ERGO - even assuming Peco give their internal departments some latitude on copy deadline, it was reasonable to question whether the review was being undertaken on EP samples before full production was in progress.

 

You clearly have contacts not available to us mere mortals, and I have no reason to doubt what you have, apparently, been told, other than the timeline above.

 

So either the "reported fact" about start of production, was not a fact, in which case they would have ample time to do their Peckett test with point straight off the production line, or the press deadline made available to this article was somewhat heroic.

 

I most certainly stated this was not about the product, or the suitability of same, and was quite prepared to be corrected about the review (stated twice in case you have decided to ignore that too). But being corrected in the way that you have, is most definitely not in the spirit of the way this forum is normally conducted.

 

My main point, as you have most definitely ignored it, is that the outstanding issues (for some of us anyway), being the behaviour of the un-hinged point blades to the usual point motor suspects and to a variety of large locos and trains running through it (quite a few of us having been victim to the preciousness of Tillig point blades in the past), are not discussed. I presume Peco will have tested their product with their standard solenoid for robustness and have tried a variety of train and loco formations through it to check out the ensuing flex (that could all too frequently cause distortion and derailment on Tillig versions), but I guess, with your permission of course, that we will have to find out how much better it withstands such matters, compared to the similar Tillig version, after we have bought one or three. I would hate to learn the hard way, as I did with Tillig, that there was further advice that would have been useful, before I broke two.

 

Naturally, we would not want any "facts" to get in the way of your opinion that we should not be able to question the lack of some of them.

Edited by Mike Storey

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For what it's worth, and without wanting to join in any affray on either side, I saw two of the finished points, packaged for sale, in my local model shop earlier today and can confirm that they were the same as those depicted in the November RM.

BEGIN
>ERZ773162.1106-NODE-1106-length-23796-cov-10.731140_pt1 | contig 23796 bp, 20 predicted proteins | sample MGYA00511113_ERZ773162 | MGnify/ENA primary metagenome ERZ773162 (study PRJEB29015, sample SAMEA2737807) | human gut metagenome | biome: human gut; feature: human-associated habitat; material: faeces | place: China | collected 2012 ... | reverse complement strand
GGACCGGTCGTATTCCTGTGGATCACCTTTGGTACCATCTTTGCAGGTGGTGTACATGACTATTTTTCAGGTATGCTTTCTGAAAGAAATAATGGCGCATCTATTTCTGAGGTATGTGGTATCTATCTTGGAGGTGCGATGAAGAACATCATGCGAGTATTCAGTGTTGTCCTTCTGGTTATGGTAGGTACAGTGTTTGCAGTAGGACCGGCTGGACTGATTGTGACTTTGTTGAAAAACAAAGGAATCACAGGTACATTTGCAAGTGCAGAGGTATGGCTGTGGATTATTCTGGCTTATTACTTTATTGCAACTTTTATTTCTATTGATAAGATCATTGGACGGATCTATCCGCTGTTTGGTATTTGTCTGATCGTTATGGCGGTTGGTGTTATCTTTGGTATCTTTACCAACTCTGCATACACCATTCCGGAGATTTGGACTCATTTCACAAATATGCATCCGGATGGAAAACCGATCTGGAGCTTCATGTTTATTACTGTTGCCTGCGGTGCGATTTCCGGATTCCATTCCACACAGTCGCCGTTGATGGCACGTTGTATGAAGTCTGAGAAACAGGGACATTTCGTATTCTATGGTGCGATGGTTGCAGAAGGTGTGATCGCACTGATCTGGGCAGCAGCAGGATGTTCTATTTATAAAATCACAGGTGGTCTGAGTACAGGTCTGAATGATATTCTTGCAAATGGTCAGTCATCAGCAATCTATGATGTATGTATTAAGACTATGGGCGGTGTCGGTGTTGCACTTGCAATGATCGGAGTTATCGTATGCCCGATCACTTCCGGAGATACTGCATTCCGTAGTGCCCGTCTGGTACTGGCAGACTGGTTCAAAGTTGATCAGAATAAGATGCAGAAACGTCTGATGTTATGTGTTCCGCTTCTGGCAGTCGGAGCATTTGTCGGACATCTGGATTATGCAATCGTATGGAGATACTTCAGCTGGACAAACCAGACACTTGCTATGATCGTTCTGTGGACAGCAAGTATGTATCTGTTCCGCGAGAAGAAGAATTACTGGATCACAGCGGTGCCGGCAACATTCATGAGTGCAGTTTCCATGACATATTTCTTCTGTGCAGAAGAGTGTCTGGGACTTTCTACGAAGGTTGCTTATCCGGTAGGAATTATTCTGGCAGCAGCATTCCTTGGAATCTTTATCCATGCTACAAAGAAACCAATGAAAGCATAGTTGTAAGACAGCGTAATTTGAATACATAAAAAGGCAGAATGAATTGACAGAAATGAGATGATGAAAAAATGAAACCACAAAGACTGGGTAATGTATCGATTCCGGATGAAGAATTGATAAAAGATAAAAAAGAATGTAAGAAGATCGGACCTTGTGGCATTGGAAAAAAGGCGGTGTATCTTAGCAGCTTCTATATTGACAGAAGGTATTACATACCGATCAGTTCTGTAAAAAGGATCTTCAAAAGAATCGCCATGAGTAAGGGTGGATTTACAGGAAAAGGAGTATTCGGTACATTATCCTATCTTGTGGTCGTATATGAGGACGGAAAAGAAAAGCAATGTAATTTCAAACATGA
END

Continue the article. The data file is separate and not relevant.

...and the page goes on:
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Enough bickering please, these are imminent and I (and many others I would assume) wish to come here for news.

 

Roy

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(snip)

FACT 3. Within the "facts" you attempt to use from the locked thread, was included an assertion that production had not yet started until late in September.

 

(snip)

 

So either the "reported fact" about start of production, was not a fact, in which case they would have ample time to do their Peckett test with point straight off the production line, or the press deadline made available to this article was somewhat heroic.

 

Naturally, we would not want any "facts" to get in the way of your opinion that we should not be able to question the lack of some of them.

 

Would you be kind enough to provide the links or post number for the above please.

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I deliberately kept away from the other thread, as I had more than enough rhubarb to post on other threads.

 

I did see a photo taken at a show of what was probably a pre-production point, where the check rail only spanned 3 sleepers. To my mind, that didn't look right. I now understand that this may be improved now on the production versions (haven't seen the photos of those).

 

My curiosity will now probably lead me to get one and have a good look at it, and hopefully find some cameo or 'shut-your-cakehole-box' challenge entry to use it on.

 

I also think that PMP should be applauded for seeking definite information 'from the horses mouth' to help remove any ambiguity. Some of us have formed friendships and contacts with folk within the model railway industry in the course of pursuing our hobby - so what?